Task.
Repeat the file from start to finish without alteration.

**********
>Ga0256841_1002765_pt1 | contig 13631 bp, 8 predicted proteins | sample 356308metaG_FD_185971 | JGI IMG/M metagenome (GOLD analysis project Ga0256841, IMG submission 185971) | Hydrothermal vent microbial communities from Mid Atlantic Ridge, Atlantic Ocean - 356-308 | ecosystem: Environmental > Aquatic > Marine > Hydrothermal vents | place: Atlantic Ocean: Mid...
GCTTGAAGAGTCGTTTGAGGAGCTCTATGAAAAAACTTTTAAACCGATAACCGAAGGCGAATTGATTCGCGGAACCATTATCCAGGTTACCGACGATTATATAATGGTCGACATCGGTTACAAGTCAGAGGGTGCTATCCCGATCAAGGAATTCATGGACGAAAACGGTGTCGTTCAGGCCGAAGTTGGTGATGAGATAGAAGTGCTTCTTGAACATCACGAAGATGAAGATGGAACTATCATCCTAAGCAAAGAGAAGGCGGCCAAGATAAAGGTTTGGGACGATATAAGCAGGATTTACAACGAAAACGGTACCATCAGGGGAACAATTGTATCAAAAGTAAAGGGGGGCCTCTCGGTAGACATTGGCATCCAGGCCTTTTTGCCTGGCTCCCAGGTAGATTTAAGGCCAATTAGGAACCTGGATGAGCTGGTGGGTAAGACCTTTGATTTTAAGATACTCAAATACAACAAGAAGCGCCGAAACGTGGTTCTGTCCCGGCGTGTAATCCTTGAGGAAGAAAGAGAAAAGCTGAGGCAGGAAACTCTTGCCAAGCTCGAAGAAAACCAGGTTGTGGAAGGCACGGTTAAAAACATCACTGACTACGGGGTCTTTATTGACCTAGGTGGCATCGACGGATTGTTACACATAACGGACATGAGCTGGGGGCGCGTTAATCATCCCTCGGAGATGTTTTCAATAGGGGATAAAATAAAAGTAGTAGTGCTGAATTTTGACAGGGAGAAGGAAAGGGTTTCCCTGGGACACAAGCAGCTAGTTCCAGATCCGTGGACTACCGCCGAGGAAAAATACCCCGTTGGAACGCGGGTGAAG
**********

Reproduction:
>Ga0256841_1002765_pt1 | contig 13631 bp, 8 predicted proteins | sample 356308metaG_FD_185971 | JGI IMG/M metagenome (GOLD analysis project Ga0256841, IMG submission 185971) | Hydrothermal vent microbial communities from Mid Atlantic Ridge, Atlantic Ocean - 356-308 | ecosystem: Environmental > Aquatic > Marine > Hydrothermal vents | place: Atlantic Ocean: Mid...
GCTTGAAGAGTCGTTTGAGGAGCTCTATGAAAAAACTTTTAAACCGATAACCGAAGGCGAATTGATTCGCGGAACCATTATCCAGGTTACCGACGATTATATAATGGTCGACATCGGTTACAAGTCAGAGGGTGCTATCCCGATCAAGGAATTCATGGACGAAAACGGTGTCGTTCAGGCCGAAGTTGGTGATGAGATAGAAGTGCTTCTTGAACATCACGAAGATGAAGATGGAACTATCATCCTAAGCAAAGAGAAGGCGGCCAAGATAAAGGTTTGGGACGATATAAGCAGGATTTACAACGAAAACGGTACCATCAGGGGAACAATTGTATCAAAAGTAAAGGGGGGCCTCTCGGTAGACATTGGCATCCAGGCCTTTTTGCCTGGCTCCCAGGTAGATTTAAGGCCAATTAGGAACCTGGATGAGCTGGTGGGTAAGACCTTTGATTTTAAGATACTCAAATACAACAAGAAGCGCCGAAACGTGGTTCTGTCCCGGCGTGTAATCCTTGAGGAAGAAAGAGAAAAGCTGAGGCAGGAAACTCTTGCCAAGCTCGAAGAAAACCAGGTTGTGGAAGGCACGGTTAAAAACATCACTGACTACGGGGTCTTTATTGACCTAGGTGGCATCGACGGATTGTTACACATAACGGACATGAGCTGGGGGCGCGTTAATCATCCCTCGGAGATGTTTTCAATAGGGGATAAAATAAAAGTAGTAGTGCTGAATTTTGACAGGGAGAAGGAAAGGGTTTCCCTGGGACACAAGCAGCTAGTTCCAGATCCGTGGACTACCGCCGAGGAAAAATACCCCGTTGGAACGCGGGTGAAG